Scientists, researchers and engineers hold the responsibility to develop science for the benefit of society. However, what happens when that responsibility is abused and academic misconduct yields false results in research?
Car bomb in Nigeria
17 people died in the Nigerian city of Maiduguri due to a car bomb. Islamic terrorist group Boko Haram claimed responsibility for the attack. This was one of many attacks in Boko Haram’s terrorist campaign. Military forces claimed to have arrested a suspect. Approximately 1,200 Nigerians have died due to radical Islamic activities since the beginning of this campaign.
How Does Bioavailability of Metal-Based Engineered Nanomaterials Influence Their Ecological and Health Implications?
Dr. Sam Luoma, a fellow of the John Muir Institute of the Environment and a professor at the University of California (Davis) spoke this Friday to the Mines chemistry department about metallic nanoparticle toxicity. By definition, a nanoparticle is a particle 100 nanometers in size or smaller. Nanoparticles (NPs) behave differently from larger particles because of their exceptionally high surface-to-volume ratio.
Can it be possible that there is such a thing as too much data to work with? Sometimes the answer is actually yes. Advancements in data generation and storage capacities have begun to exceed the growth in any given machine’s bandwidth capabilities, causing a bottleneck effect when attempting to move and work with huge amounts of data. What has become particularly troublesome is when one tries to work with multiple massive datasets from more than one source that are stored across more than one location, as is often the case when dealing with satellite or geophysical data. Due to the potential for datasets from this source to reach from thousands to millions of observations each at one time, the cost and difficulty of moving them renders these sets practically immovable. So how, then, can one consolidate all of this distributed data and use it to draw conclusions from the data, especially when inferences are commonly sought over a period time (resulting in even more data points)?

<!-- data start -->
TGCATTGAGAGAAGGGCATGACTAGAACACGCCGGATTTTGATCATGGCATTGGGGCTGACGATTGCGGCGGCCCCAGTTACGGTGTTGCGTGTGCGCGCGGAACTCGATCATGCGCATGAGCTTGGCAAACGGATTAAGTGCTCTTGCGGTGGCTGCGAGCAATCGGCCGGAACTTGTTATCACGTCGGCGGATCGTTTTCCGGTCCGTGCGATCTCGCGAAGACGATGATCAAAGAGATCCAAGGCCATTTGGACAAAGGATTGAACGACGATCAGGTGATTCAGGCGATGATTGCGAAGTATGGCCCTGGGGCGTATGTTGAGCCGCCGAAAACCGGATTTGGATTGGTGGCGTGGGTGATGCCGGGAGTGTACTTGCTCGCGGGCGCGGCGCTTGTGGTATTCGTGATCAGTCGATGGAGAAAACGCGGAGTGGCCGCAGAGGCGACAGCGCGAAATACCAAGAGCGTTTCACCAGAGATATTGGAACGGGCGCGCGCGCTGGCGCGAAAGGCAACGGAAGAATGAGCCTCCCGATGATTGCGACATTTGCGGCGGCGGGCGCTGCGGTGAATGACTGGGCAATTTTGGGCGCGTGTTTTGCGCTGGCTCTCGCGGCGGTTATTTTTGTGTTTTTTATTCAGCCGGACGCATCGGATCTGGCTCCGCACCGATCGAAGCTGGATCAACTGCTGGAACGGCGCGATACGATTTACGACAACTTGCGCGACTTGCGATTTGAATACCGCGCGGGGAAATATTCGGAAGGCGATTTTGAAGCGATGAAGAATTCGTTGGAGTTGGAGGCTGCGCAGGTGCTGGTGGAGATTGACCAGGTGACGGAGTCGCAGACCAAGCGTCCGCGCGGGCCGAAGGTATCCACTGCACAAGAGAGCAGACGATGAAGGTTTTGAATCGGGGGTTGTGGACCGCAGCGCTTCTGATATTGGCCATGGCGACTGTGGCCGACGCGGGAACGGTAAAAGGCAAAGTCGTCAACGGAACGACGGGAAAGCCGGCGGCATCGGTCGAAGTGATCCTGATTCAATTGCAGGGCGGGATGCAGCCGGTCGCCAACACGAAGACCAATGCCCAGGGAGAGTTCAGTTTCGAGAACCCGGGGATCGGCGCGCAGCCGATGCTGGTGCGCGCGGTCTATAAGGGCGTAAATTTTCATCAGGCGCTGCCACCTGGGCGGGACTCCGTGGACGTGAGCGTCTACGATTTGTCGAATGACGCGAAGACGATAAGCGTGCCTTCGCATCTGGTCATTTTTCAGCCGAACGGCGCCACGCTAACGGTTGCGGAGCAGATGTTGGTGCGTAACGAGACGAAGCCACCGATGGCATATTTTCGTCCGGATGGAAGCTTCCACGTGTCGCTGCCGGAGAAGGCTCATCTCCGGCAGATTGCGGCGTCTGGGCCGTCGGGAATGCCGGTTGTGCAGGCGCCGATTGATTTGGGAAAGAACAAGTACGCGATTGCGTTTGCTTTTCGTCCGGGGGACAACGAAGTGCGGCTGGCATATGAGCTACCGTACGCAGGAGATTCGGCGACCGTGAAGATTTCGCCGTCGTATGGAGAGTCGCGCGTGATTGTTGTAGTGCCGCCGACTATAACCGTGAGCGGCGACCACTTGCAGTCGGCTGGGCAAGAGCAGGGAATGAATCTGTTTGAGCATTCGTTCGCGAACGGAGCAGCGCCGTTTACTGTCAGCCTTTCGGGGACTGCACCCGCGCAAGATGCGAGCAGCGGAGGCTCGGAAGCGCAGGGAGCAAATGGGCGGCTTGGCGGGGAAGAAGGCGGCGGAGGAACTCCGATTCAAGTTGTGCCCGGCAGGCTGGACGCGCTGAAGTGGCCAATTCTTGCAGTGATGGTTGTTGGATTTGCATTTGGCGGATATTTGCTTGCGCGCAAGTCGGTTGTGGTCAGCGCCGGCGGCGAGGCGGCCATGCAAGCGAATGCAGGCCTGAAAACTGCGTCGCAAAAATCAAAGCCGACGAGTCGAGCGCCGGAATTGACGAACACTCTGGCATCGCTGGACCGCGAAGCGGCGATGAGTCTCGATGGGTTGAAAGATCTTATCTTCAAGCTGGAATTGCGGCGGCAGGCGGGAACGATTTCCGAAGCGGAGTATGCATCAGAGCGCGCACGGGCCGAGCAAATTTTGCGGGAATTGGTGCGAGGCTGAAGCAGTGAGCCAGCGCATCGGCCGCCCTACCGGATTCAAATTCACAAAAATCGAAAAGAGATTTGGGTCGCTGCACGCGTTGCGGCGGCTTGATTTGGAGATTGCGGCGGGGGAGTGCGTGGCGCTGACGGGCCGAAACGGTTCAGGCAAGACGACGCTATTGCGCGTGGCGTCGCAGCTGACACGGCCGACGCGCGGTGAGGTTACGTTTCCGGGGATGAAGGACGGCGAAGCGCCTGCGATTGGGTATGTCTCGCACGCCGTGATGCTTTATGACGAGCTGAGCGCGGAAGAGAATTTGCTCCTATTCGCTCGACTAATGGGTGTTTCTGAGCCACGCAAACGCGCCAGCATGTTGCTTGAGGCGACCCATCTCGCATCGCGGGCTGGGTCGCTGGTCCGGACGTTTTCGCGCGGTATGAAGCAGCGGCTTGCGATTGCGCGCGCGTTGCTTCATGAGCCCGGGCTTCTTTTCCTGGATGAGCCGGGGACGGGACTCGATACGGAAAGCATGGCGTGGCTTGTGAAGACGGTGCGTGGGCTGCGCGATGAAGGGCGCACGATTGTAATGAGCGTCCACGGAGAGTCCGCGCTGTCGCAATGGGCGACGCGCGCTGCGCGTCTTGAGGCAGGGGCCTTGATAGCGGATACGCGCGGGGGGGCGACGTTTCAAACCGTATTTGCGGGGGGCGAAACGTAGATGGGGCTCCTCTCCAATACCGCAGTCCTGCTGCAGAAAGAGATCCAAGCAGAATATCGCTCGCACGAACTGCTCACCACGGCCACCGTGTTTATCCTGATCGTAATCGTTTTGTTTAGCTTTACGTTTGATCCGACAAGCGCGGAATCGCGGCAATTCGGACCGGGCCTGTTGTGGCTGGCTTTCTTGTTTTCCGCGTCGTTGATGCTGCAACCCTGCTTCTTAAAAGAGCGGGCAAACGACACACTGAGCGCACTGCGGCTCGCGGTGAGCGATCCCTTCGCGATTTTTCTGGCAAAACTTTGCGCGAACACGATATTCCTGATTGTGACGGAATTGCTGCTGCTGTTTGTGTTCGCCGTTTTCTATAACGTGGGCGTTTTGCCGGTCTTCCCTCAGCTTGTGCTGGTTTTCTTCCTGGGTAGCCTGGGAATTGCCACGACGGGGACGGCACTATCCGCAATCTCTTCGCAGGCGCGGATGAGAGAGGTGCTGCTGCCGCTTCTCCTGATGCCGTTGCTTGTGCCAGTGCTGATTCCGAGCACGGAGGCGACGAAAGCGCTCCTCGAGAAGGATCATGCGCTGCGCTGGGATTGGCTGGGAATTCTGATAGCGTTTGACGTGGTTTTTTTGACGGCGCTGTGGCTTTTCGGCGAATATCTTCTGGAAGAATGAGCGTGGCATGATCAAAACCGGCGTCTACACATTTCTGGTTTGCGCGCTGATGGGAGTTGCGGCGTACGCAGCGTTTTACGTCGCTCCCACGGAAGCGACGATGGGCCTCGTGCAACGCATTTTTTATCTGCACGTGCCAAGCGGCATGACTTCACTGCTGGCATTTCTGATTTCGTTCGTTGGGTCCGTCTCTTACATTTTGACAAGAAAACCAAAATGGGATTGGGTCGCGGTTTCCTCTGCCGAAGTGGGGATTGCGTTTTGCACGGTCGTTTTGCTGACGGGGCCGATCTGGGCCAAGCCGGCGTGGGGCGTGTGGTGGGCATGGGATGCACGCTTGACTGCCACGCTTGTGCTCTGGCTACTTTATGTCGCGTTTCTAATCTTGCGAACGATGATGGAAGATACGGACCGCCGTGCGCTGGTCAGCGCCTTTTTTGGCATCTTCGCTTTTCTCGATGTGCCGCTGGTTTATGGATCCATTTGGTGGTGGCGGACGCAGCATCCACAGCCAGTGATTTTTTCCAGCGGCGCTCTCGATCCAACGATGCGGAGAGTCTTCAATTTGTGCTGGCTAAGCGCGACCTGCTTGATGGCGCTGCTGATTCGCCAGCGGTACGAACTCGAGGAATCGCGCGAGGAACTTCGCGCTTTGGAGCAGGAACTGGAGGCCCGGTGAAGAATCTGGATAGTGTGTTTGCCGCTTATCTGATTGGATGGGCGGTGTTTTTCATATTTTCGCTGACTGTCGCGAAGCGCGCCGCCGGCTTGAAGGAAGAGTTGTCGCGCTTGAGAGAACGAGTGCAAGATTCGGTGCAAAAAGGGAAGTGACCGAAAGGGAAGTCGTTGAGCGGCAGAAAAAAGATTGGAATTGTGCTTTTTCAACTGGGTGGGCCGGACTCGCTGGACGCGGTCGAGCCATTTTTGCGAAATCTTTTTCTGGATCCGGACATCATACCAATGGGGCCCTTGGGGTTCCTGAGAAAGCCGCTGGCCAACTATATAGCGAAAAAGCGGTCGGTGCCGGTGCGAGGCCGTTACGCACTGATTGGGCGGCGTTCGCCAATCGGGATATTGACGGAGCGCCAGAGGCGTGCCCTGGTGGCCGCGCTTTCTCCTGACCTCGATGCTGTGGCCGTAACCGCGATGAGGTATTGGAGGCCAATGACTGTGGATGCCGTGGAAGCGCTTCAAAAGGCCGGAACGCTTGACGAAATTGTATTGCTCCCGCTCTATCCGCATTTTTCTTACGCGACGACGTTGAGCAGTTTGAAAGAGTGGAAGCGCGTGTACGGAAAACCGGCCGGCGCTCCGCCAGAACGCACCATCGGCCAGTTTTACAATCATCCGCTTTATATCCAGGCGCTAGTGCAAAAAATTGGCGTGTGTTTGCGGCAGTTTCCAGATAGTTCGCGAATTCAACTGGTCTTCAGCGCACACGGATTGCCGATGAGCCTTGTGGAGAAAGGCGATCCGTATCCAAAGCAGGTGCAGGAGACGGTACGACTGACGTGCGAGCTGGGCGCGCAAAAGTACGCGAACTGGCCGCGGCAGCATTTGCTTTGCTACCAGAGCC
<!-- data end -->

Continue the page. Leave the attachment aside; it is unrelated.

In honor of the new year, the Oredigger will be looking back on the most popular songs of 2013. According to the website Spotify, the top ten songs streamed globally last year were:
1. Can’t Hold Us by Macklemore & Ryan Lewis
2. Wake Me Up by Avicii
3. Thrift Shop by Macklemore & Ryan Lewis
4. Get Lucky by Daft Punk
5. Radioactive by Imagine Dragons
6. Let Her Go by Passenger
7. Blurred Lines by Robin Thicke
8. Just Give Me A Reason by Pink
9. Ho Hey by The Lumineers
10. I Need Your Love by Calvin Harris feat. Ellie Goulding
It is a new semester and a new roster in the never-ending parade of geeks here at the Oredigger. This year, the first geek who consented to an interview is a senior in the Computer Science department who goes by many names, though his friends know him by the moniker of Matt Buland.